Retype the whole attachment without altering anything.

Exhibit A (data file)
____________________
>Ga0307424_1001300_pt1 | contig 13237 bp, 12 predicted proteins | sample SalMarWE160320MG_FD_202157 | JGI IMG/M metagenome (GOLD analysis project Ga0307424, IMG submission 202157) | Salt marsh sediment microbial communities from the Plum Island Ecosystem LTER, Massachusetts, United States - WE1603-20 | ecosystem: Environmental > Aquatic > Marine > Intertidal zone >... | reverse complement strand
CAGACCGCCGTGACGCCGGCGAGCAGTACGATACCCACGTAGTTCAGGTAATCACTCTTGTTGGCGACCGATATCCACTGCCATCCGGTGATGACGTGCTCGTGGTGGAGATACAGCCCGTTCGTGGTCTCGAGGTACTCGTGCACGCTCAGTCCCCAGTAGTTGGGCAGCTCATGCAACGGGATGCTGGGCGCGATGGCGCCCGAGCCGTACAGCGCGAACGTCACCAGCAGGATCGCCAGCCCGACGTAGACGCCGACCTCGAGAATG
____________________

>Ga0307424_1001300_pt1 | contig 13237 bp, 12 predicted proteins | sample SalMarWE160320MG_FD_202157 | JGI IMG/M metagenome (GOLD analysis project Ga0307424, IMG submission 202157) | Salt marsh sediment microbial communities from the Plum Island Ecosystem LTER, Massachusetts, United States - WE1603-20 | ecosystem: Environmental > Aquatic > Marine > Intertidal zone >... | reverse complement strand
CAGACCGCCGTGACGCCGGCGAGCAGTACGATACCCACGTAGTTCAGGTAATCACTCTTGTTGGCGACCGATATCCACTGCCATCCGGTGATGACGTGCTCGTGGTGGAGATACAGCCCGTTCGTGGTCTCGAGGTACTCGTGCACGCTCAGTCCCCAGTAGTTGGGCAGCTCATGCAACGGGATGCTGGGCGCGATGGCGCCCGAGCCGTACAGCGCGAACGTCACCAGCAGGATCGCCAGCCCGACGTAGACGCCGACCTCGAGAATG